Work with audio in your DirectX game
Learn how to develop and incorporate music and sounds into your DirectX game, and how to process the audio signals to create dynamic and positional sounds.
For audio programming, we recommend using the XAudio2 library in DirectX, and we use it here. XAudio2 is a low-level audio library that provides a signal processing and mixing foundation for games, and has supports a variety of formats,
You can also implement simple sounds and music playback with Microsoft Media Foundation. Microsoft Media Foundation is designed for the playback of media files and streams, both audio and video, but can also be used in games, and is particularly useful for cinematic scenes or non-interactive components of your game.
This topic provides a list of resources for audio development in Windows Runtime apps using DirectX with C++. It covers XAudio2, Media Foundation, and the Windows Runtime XAML audio support types.
Here are a few audio programming concepts we use in this section.
- Signals are the the basic unit of sound programming, analogous to pixels in graphics. The digital signal processors (DSPs) that process them are like the pixel shaders of game audio. They can transform signals, or combine them, or filter them. By programming to the DSPs, you can alter your game's sound effects and music with as little or as much complexity as you need.
- Voices are the submixed composites of two or more signals. There are 3 types of XAudio2 voice objects: source, submix, and mastering voices. Source voices operate on audio data provided by the client. Source and submix voices send their output to one or more submix or mastering voices. Submix and mastering voices mix the audio from all voices feeding them, and operate on the result. Mastering voices write audio data to an audio device.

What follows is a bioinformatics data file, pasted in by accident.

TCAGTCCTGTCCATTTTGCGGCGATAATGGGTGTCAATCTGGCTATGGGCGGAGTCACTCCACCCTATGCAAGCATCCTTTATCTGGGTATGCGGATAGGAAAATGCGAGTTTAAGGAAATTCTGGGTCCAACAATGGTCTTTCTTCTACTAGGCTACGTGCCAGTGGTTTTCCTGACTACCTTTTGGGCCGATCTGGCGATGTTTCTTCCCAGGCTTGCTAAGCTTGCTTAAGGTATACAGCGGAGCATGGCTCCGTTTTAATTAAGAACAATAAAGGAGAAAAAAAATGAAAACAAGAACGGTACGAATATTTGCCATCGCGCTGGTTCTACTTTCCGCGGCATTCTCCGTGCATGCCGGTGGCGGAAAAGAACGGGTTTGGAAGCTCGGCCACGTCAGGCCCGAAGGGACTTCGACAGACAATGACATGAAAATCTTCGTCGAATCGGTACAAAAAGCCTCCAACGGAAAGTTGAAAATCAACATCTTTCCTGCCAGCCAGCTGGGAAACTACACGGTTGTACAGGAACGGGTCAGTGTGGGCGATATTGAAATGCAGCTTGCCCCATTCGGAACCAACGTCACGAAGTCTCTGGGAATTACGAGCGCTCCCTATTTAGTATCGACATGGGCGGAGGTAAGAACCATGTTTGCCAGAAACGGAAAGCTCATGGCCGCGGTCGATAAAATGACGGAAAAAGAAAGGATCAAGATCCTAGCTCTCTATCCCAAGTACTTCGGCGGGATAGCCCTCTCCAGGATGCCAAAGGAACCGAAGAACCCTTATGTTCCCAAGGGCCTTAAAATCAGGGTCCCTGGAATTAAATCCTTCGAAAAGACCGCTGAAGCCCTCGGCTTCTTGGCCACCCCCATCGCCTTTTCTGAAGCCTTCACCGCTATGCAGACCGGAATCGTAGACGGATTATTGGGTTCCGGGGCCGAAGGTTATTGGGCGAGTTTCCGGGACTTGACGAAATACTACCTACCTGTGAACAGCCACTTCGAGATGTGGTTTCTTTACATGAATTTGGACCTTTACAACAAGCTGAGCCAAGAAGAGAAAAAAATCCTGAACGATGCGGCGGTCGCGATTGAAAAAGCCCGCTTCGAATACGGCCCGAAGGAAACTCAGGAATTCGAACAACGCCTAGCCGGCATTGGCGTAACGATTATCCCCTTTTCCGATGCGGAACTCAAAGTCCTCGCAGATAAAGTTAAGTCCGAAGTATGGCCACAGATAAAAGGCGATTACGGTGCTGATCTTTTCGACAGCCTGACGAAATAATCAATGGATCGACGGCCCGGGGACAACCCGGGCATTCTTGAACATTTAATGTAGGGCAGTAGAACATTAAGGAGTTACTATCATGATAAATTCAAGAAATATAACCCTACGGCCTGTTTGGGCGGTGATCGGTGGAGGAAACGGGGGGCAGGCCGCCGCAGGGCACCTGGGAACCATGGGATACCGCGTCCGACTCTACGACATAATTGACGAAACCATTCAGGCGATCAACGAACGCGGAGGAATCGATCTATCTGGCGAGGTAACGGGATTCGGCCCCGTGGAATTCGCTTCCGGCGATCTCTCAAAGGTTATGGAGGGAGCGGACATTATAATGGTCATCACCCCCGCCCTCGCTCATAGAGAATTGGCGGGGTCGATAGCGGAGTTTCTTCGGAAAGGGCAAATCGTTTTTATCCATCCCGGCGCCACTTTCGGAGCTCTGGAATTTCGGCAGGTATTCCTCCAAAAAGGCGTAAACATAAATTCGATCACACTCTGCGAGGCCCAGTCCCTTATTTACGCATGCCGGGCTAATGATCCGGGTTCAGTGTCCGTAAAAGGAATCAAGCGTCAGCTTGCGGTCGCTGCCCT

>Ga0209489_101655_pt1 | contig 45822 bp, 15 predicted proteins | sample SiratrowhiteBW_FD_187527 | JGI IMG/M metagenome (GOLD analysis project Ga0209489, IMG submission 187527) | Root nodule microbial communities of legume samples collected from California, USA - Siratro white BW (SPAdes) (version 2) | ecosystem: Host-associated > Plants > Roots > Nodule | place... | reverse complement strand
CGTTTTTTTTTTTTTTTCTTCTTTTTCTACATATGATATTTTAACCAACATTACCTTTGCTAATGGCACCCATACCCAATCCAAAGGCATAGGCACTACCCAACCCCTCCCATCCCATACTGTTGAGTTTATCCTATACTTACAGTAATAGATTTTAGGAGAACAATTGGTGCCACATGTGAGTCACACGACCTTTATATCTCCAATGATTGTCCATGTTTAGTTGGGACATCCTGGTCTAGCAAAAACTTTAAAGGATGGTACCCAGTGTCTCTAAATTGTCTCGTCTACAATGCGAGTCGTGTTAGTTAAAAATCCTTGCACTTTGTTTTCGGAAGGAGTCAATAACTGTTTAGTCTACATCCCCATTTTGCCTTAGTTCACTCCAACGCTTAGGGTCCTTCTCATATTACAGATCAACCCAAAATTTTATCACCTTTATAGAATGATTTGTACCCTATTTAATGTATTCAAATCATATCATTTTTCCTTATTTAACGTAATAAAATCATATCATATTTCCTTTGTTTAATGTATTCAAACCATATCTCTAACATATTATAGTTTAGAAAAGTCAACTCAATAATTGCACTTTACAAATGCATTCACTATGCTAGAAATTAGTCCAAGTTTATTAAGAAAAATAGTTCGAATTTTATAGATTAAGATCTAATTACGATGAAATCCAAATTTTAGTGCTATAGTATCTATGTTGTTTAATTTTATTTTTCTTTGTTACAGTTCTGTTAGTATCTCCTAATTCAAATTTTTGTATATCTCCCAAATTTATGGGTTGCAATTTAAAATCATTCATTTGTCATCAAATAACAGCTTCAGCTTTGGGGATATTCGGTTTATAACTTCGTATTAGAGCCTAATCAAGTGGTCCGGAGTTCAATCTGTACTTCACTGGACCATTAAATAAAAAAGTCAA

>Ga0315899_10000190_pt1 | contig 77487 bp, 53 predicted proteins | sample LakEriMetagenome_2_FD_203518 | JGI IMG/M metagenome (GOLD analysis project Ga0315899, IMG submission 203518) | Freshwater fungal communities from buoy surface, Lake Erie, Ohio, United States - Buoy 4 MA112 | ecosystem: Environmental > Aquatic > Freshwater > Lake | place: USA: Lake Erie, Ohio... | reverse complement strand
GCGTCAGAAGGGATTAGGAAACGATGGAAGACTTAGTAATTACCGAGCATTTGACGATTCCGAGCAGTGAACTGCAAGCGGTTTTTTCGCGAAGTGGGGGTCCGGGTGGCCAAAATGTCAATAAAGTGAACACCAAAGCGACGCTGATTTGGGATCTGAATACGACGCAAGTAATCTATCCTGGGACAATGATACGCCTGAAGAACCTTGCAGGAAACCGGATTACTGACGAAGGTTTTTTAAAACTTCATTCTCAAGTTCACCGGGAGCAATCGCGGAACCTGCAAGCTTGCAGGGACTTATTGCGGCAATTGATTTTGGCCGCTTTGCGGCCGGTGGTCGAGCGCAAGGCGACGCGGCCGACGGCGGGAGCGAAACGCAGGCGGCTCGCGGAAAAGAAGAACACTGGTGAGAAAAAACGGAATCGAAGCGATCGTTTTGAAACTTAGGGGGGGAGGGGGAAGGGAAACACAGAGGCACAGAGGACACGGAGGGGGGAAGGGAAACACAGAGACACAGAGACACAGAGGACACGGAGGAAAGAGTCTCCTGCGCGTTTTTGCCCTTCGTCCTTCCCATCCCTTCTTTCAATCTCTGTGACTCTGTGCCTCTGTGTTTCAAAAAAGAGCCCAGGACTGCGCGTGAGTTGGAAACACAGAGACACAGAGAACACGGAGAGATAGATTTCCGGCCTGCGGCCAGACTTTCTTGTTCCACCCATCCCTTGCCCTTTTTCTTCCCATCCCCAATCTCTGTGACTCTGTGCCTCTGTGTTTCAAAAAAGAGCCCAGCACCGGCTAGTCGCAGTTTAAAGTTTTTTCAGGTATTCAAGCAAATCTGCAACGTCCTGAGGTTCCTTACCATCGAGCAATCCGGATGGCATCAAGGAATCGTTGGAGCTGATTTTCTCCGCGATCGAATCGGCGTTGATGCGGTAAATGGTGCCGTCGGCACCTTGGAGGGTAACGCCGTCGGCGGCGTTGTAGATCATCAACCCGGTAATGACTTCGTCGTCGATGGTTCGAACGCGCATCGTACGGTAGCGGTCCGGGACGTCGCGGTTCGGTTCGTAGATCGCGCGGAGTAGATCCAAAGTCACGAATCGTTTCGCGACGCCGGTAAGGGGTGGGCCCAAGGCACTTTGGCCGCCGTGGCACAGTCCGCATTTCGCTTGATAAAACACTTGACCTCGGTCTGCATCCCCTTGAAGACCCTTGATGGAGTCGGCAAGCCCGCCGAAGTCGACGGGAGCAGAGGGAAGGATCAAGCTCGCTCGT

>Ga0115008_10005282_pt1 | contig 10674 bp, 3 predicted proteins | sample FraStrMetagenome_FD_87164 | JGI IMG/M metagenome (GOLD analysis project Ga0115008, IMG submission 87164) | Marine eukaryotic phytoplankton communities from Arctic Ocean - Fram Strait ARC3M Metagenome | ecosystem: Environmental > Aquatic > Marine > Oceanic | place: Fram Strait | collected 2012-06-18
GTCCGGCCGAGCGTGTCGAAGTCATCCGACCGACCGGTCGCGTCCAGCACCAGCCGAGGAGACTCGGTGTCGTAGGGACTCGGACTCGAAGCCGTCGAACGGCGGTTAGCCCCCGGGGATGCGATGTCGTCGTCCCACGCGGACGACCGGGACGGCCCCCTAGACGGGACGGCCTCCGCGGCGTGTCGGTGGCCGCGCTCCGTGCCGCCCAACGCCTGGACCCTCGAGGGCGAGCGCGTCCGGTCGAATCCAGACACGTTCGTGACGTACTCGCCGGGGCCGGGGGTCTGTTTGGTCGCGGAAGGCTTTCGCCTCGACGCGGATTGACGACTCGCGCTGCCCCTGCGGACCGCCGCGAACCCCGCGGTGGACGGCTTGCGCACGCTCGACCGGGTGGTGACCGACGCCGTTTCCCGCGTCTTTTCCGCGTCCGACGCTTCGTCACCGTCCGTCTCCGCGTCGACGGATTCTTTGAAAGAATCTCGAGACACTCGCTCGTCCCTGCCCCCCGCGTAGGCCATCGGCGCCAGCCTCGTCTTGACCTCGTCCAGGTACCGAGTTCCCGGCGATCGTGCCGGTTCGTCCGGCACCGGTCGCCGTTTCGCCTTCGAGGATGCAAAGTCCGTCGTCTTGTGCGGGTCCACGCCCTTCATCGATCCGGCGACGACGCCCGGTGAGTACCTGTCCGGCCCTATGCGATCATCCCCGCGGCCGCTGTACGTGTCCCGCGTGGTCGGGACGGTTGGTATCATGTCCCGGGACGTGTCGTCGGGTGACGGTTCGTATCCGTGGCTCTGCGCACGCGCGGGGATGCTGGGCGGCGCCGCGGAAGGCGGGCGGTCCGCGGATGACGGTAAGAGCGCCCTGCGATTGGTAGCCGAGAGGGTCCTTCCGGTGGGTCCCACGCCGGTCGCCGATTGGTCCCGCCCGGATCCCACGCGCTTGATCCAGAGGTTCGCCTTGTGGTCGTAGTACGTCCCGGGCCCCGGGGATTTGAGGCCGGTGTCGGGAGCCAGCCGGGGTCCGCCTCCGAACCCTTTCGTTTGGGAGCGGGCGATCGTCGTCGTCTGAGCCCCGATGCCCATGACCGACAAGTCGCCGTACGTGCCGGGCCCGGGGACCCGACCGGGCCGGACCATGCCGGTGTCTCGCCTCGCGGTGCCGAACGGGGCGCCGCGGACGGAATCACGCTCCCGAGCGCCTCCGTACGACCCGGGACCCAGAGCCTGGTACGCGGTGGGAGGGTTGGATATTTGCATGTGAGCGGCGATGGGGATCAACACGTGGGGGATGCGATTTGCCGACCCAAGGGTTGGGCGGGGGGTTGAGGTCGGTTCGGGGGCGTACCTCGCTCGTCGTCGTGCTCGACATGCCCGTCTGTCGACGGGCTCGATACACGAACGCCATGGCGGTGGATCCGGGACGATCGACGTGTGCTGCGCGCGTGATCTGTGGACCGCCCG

- Mixing is the process of combining several discrete voices, such as the sound effects and the background audio that are played back in a scene, into a single stream. Submixing is the process of combining several discrete signals, such as the component sounds of an engine noise, and creating a voice.
- Audio formats. Music and sound effects can be stored in a variety of digital formats for your game. There are uncompressed formats, like WAV, and compressed formats like MP3 and OGG. The more a sample is compressed -- typically designated by its bit rate, where the lower the bit rate is, the more lossy the compression -- the worse fidelity it has. Fidelity can vary across compression schemes and bit rates, so experiment with them to find what works best for your game.
- Sample rate and quality. Sounds can be sampled at different rates, and sounds sampled at a lower rate have much poorer fidelity. The sample rate for CD quality is 44.1 Khz (44100 Hz). If you don't need high fidelity for a sound, you can choose a lower sample rate. Higher rates may be appropriate for professional audio applications, but you probably don't need them unless your game demands professional fidelity sound.
- Sound emitters (or sources). In XAudio2, sound emitters are locations that emit a sound, be it a mere blip of a background noise or a snarling rock track played by an in-game jukebox. You specify emitters by world coordinates.
- Sound listeners. A sound listener is often the player, or perhaps an AI entity in a more advanced game, that processes the sounds received from a listener. You can submix that sound into the audio stream for playback to the player, or you can use it to take a specific in-game action, like awakening an AI guard marked as a listener.
Audio is a tremendously important part of game design and development. Many gamers can recall a mediocre game elevated to legendary status just because of a memorable soundtrack, or great voice work and sound mixing, or overall stellar audio production. Music and sound define a game's personality, and establish the main motive that defines the game and makes it stand apart from other similar games. The effort you spend designing and developing your game's audio profile will be well worth it.
Positional 3D audio can add a level of immersion beyond that provided by 3D graphics. If you are developing a complex game that simulates a world, or which demands a cinematic style, consider using 3D positional audio techniques to really draw the player in.
- Developing the Windows Store C++ Marble Maze game with DirectX
- XAudio2 Introduction
- XAudio2 Programming Guide
- Microsoft Media Foundation overview